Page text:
University of Leicester
Expression levels of MHC class I molecules are inversely correlated with promiscuity of peptide binding.pdf (2.47 MB)
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Expression levels of MHC class I molecules are inversely correlated with promiscuity of peptide binding.

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journal contribution
posted on 2019-10-24, 10:12 authored by P Chappell, EK Meziane, M Harrison, Ł Magiera, C Hermann, L Mears, AG Wrobel, C Durant, LL Nielsen, S Buus, N Ternette, W Mwangi, C Butter, V Nair, T Ahyee, R Duggleby, A Madrigal, P Roversi, SM Lea, J Kaufman
Highly polymorphic major histocompatibility complex (MHC) molecules are at the heart of adaptive immune responses, playing crucial roles in many kinds of disease and in vaccination. We report that breadth of peptide presentation and level of cell surface expression of class I molecules are inversely correlated in both chickens and humans. This relationship correlates with protective responses against infectious pathogens including Marek's disease virus leading to lethal tumours in chickens and human immunodeficiency virus infection progressing to AIDS in humans. We propose that differences in peptide binding repertoire define two groups of MHC class I molecules strategically evolved as generalists and specialists for different modes of pathogen resistance. We suggest that differences in cell surface expression level ensure the development of optimal peripheral T cell responses. The inverse relationship of peptide repertoire and expression is evidently a fundamental property of MHC molecules, with ramifications extending beyond immunology and medicine to evolutionary biology and conservation.


Funding Wellcome Trust (Programme grant 089305) El Kahina Meziane Michael Harrison Łukasz Magiera Clemens Hermann Laura Mears Antoni G Wrobel Charlotte Durant Jim Kaufman Biotechnology and Biological Sciences Research Council (BBSRC) (Core Funding to the Pirbright Institute) William Mwangi Colin Butter Venugopal Nair Biotechnology and Biological Sciences Research Council (BBSRC) (PhD studentship) Paul E Chappell Wellcome Trust (Senior Investigator Award) Susan M Lea The funders had no role in study design, data collection and interpretation, or the decision to submit the work for publication. Acknowledgements We thank many colleagues at the IAH (now rebranded as the Pirbright Institute) for much historical help in processing materials for analysis of MHC-bound peptides, especially Larry Hunt from the Protein Chemistry facility for analysis of eluted peptides by Edman degradation and for provision of synthetic peptides. We thank Diamond Light Source for access to beamlines I02, I03, I04, and I04-1 (mx9306) that contributed to the results presented here. The B14 structural experiments were performed on the ID29 beamline at the European Synchrotron Radiation Facility (ESRF), Grenoble, France. We are grateful to Local Contact at ESRF for providing assistance in using beamline ID29. We also thank Ed Lowe from the Biochemistry Department, Oxford for data collection and members of the Lea lab for crystallography discussions. We thank Steve Marsh from the Anthony Nolan, Tom Pizzari from Oxford Zoology, and Lars Råberg from Lund University for helpful discussions. We thank Gillian Griffiths, Alison Schuldt, Michaela Fakiola, and Mike Ratcliffe for critical reading of the manuscript. The authors declare no conflicts of interest.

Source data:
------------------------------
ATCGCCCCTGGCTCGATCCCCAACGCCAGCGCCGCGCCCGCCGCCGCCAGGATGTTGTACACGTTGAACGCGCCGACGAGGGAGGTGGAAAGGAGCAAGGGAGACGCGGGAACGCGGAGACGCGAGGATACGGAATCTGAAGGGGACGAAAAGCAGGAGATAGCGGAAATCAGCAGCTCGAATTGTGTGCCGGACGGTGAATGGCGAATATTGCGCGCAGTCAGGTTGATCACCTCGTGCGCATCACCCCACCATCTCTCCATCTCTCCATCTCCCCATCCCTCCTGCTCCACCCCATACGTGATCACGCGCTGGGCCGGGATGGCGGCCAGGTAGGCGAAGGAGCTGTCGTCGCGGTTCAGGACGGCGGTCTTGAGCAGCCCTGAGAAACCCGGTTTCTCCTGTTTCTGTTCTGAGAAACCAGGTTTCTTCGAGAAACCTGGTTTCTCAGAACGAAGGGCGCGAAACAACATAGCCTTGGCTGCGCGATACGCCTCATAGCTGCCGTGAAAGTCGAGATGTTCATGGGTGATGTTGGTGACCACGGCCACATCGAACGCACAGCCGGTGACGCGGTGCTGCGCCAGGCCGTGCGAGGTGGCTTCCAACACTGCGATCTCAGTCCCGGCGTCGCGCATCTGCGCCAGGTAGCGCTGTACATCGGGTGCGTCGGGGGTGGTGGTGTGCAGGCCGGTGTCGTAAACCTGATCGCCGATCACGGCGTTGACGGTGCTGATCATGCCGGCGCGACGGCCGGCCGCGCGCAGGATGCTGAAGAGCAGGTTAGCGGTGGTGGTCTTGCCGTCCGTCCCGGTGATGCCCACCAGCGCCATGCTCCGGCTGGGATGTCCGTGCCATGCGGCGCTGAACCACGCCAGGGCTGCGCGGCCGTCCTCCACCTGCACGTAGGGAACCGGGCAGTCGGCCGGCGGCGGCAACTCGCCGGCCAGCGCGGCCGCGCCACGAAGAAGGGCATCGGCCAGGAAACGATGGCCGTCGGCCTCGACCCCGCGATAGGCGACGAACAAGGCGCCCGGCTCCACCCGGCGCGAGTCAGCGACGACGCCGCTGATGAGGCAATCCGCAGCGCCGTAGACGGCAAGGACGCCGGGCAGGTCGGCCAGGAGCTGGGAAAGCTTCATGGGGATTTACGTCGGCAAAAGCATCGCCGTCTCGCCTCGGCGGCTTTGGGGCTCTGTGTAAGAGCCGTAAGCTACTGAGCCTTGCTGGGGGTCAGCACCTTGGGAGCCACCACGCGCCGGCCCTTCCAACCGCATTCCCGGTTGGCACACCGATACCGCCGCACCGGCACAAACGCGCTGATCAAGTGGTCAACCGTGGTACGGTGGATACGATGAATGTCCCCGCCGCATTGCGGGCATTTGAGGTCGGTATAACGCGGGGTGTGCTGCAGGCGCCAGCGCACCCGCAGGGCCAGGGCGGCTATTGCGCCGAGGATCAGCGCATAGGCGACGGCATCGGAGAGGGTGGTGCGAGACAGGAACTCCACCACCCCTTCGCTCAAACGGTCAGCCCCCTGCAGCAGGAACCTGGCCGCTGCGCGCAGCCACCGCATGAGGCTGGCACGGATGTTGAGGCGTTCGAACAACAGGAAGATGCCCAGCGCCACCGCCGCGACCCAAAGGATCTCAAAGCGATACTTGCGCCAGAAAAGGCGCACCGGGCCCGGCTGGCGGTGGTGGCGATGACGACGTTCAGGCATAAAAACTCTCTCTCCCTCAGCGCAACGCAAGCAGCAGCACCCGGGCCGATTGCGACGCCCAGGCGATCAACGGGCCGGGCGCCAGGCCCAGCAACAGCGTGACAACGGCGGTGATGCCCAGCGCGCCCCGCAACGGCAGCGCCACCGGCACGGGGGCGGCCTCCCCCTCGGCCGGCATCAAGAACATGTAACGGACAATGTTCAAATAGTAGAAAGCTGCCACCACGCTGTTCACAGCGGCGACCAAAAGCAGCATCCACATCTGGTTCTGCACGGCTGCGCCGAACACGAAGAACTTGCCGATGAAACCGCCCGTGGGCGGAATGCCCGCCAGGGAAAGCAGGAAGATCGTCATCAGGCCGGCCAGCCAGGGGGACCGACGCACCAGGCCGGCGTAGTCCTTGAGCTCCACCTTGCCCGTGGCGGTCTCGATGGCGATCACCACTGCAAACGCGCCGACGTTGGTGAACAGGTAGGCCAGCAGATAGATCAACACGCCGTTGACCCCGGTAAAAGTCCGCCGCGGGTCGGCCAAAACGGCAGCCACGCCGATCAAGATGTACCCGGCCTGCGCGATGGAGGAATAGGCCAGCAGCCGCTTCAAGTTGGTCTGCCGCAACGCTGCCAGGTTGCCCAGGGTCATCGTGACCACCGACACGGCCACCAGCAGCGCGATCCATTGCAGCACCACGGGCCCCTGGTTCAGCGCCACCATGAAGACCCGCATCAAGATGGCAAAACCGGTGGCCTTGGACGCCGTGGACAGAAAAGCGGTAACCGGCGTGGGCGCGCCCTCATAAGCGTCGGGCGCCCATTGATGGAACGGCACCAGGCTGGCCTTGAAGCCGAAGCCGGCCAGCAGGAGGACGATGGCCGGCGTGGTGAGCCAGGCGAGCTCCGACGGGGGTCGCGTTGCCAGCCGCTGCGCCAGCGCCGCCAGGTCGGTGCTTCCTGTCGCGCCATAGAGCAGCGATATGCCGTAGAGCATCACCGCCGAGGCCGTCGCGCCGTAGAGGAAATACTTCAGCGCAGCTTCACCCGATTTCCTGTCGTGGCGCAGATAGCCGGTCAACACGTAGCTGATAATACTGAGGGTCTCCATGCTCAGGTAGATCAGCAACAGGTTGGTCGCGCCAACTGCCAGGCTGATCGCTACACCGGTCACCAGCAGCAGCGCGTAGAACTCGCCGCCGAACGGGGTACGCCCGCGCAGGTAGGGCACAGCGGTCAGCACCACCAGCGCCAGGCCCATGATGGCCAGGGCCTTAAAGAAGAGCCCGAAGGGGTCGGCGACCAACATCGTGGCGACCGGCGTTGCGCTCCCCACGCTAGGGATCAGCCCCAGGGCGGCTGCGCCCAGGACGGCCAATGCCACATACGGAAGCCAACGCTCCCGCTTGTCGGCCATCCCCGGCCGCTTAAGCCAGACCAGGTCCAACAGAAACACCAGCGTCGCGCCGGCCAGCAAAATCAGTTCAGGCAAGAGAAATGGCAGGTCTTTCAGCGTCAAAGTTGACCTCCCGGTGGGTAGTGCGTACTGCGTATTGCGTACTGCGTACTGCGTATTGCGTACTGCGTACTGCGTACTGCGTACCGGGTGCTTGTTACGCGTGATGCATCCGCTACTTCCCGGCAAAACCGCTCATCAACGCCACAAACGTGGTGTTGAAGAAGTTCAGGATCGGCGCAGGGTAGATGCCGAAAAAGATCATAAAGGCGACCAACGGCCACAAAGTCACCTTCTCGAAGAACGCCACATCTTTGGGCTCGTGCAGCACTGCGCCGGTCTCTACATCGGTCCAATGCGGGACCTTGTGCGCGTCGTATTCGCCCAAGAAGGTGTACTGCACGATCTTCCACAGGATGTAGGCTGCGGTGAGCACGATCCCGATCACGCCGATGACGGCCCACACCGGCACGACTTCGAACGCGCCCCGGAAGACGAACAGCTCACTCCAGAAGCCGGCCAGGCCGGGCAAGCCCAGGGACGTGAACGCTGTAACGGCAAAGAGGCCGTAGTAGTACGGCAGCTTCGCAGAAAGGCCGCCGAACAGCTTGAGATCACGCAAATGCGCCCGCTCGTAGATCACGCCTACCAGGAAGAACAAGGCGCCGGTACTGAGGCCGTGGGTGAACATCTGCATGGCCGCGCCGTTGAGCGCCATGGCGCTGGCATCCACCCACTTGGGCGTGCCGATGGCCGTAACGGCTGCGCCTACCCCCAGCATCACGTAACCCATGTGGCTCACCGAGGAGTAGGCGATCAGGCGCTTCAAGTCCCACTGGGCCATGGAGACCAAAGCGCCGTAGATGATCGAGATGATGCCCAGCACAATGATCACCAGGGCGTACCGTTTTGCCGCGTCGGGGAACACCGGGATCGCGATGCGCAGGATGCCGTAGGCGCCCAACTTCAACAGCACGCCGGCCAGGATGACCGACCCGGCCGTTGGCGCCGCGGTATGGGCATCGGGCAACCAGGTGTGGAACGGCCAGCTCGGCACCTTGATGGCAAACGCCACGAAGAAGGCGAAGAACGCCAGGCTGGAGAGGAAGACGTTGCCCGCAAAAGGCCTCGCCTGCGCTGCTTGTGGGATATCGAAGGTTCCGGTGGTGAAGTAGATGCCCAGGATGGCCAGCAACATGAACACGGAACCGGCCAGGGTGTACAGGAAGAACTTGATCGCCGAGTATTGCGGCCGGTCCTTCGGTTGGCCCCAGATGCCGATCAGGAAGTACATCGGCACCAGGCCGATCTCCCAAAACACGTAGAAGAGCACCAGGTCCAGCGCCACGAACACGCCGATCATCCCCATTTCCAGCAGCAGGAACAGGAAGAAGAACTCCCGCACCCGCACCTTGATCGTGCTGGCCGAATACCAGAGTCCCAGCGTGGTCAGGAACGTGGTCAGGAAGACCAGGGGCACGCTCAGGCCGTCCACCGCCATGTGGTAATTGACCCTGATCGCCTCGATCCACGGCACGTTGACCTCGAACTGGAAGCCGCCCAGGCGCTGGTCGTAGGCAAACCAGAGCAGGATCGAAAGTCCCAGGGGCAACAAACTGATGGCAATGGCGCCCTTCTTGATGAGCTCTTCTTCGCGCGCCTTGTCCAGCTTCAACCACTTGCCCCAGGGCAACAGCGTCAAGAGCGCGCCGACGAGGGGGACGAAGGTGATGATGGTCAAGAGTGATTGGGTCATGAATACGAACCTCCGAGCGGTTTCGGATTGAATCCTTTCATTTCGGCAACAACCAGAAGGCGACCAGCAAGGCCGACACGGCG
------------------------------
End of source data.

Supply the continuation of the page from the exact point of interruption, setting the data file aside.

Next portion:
Elife, 2015;4:e05345

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/Organisation/COLLEGE OF LIFE SCIENCES/Biological Sciences/Molecular & Cell Biology


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Structure factors and atomic coordinates have been deposited with the Protein Data Bank under accession codes 2YEZ (BF2*2101 with TNPESKVFYL), 4D0B (BF2*2101 with TAGQEDYDRL), 4D0C (BF2*2101 with TAGQSNYDRL), 4CVZ (BF2*2101 with YELDEKFDRL), 4CVX (BF2*0201 with YPYLGPNTL), 4D0D (BF2*0201 with VIFPAKSL), and 4CW1 (BF2*1401 with SWFRKPMTR).